President-Elect Paul, still campaigning for the Union presidency, refuses to be sidetracked by little things like being elected president of another nation ostensibly at war with the nation he currently represents. Ever analytically optimistic, Paul says, "Look at the upside: in 2009 I'll be able to invite myself to treaty negotiations. It'll be the most amicable peace treaty in world history." He sees no conflict between the Union and Confederate Constitutions, pointing out that swearing to uphold Constitutions is "old hat" to him, so he looks forward to the invigorating challenge of upholding two at once.
Former USNA President George W. Bush admitted that there might be two competing legislatures in South Carolina, but that the United States of North America would continue to affirm its long-standing "one Carolina" policy. When The Spoof asked Bush whether there had not always been two Carolinas, he sputtered, "Are you for us or for the terrorists?"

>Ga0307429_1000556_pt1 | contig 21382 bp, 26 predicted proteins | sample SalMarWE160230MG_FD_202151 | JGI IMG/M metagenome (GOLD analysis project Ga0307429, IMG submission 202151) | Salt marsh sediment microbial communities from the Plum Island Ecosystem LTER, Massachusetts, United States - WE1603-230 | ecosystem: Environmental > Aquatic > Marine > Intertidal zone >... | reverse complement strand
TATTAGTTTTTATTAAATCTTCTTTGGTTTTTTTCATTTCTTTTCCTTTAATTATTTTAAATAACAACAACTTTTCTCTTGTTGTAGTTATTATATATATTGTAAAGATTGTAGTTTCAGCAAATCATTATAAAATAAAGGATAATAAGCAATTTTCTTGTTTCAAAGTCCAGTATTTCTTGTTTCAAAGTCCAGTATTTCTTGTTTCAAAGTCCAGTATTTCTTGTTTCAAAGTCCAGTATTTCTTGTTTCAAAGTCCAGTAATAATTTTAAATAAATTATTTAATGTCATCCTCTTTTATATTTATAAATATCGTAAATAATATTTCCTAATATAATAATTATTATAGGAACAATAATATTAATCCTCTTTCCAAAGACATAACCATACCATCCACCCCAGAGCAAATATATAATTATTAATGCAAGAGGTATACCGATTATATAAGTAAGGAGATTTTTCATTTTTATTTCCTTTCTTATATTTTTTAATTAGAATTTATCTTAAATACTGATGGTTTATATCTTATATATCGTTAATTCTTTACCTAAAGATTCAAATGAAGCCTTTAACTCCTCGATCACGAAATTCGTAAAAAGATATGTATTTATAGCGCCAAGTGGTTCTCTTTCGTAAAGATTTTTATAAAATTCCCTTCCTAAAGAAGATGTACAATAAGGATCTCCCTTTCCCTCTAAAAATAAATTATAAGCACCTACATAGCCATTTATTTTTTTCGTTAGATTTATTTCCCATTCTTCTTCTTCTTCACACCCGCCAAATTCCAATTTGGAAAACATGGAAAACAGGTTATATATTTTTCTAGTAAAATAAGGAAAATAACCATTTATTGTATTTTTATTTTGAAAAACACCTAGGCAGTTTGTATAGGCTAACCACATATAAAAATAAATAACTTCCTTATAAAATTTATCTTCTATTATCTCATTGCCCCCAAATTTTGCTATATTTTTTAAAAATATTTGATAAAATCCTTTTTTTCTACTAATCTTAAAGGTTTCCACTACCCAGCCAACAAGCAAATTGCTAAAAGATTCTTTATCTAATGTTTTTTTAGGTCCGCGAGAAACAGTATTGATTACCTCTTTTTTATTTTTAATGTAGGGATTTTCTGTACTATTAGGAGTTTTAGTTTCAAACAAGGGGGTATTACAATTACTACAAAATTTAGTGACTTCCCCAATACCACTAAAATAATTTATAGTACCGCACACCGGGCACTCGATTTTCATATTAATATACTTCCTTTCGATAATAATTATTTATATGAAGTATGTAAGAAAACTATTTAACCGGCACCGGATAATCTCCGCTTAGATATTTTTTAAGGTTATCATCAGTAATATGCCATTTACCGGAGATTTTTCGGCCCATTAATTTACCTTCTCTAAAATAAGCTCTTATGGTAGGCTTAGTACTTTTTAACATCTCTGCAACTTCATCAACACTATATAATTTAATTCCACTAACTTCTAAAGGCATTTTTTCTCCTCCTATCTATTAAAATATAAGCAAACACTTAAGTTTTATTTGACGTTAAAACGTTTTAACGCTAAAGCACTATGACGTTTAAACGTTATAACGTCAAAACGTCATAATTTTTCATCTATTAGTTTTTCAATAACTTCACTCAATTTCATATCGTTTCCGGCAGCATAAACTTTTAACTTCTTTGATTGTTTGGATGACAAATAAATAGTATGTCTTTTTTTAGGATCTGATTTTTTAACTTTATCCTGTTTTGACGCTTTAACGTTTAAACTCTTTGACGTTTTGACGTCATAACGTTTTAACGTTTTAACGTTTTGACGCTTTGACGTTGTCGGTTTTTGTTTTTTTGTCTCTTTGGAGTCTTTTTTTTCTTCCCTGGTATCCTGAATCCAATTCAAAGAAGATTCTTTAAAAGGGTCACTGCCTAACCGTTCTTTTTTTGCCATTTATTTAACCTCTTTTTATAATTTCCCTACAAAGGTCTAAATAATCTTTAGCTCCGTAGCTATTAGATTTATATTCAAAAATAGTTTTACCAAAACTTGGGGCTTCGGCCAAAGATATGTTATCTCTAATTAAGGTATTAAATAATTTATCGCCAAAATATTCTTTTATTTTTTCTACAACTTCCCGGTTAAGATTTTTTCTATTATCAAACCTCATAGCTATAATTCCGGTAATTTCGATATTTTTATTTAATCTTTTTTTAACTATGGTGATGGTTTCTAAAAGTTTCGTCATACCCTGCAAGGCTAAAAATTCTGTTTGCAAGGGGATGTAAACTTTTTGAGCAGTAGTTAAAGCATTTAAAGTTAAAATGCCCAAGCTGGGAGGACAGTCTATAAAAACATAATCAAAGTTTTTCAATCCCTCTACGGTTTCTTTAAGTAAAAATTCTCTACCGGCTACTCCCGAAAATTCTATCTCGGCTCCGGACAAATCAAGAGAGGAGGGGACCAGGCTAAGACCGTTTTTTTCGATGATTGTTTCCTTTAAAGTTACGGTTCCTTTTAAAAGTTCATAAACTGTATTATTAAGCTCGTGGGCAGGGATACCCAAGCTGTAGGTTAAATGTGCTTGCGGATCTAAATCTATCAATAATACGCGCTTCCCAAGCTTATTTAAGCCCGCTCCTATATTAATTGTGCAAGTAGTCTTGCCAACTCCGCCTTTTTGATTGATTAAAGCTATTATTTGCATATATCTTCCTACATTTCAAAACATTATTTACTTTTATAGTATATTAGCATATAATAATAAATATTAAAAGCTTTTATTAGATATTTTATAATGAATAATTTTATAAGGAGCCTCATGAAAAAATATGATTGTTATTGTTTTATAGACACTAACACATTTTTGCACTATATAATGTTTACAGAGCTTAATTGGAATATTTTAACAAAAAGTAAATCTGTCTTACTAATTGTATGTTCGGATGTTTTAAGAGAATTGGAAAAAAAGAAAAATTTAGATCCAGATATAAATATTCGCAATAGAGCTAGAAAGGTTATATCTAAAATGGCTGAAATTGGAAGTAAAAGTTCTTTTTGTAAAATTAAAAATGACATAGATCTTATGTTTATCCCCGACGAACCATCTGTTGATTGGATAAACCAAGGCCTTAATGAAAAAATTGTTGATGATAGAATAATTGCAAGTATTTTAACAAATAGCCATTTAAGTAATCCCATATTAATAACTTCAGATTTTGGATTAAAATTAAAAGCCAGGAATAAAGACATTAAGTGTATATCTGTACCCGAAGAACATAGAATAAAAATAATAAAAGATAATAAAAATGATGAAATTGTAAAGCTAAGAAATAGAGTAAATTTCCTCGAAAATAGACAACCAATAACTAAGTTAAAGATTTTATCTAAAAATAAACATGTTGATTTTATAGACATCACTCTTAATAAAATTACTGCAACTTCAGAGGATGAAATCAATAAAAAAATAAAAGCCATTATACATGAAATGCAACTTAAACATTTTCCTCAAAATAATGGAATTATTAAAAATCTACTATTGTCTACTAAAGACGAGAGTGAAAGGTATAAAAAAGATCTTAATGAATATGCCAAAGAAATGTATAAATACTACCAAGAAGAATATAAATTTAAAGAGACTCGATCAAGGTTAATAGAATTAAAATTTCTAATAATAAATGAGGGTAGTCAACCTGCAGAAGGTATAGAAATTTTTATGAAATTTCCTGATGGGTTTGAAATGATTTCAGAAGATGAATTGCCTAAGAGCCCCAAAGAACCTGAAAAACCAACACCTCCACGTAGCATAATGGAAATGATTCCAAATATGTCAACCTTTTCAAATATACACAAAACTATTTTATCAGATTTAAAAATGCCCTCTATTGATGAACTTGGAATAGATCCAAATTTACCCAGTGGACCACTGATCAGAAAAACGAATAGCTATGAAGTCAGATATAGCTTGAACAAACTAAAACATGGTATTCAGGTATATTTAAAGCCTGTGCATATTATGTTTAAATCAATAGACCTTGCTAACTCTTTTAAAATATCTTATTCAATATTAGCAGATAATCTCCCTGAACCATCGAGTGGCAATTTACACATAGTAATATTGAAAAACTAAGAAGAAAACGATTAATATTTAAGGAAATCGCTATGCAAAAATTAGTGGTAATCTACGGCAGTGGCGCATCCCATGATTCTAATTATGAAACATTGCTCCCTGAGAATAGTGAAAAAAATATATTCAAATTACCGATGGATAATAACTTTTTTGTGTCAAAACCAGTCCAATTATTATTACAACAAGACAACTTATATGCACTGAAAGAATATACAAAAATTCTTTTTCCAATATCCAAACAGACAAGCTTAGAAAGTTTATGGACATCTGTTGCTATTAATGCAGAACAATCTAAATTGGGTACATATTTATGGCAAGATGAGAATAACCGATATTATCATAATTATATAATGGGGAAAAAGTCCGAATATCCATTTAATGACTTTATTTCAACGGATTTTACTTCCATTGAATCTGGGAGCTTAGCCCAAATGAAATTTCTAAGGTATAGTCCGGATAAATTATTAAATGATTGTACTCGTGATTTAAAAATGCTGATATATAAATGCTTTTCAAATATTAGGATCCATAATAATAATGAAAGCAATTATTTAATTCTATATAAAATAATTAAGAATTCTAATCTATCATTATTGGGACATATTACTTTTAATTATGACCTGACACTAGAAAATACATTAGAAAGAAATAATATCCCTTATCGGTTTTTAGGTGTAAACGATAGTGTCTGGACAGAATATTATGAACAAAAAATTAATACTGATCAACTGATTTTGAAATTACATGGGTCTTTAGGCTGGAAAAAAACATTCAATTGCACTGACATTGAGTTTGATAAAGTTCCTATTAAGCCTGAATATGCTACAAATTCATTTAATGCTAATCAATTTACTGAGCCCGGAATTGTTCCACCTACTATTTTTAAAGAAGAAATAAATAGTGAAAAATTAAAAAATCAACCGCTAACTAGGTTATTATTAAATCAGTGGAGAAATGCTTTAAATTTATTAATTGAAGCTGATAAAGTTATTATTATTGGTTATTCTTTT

Since both governments seem keen on diplomatic solutions, the legal question unsettled for 150 years is likely to remain ongoing until a roadmap to a "two-state" solution is complete. The provisional Congress is focusing next on setting up elections in each Confederate state and territory for the next normal session of the Confederate Congress, which would be its third. Elections for state and territorial senators and representatives will take place on 6 November among all registered CSA citizens, i.e., everyone who can prove they were born in or live in the CSA.
The Congress also expects its other states to reaffirm their secessions in due course. North Carolina Gov. Mike Easily, a Roman Catholic, is expected to fall, well, easily. Col. "Bo" Vance reminded us that in 1863, a Southron gentleman named A. Dud Mann received an encyclical from Pope Pius X addressed to the "Illustrious and Honourable Jefferson Davis, President of the Confederate States of America" as positive recognition of the new nation, and of course, papal encyclicals are infallible and eternal.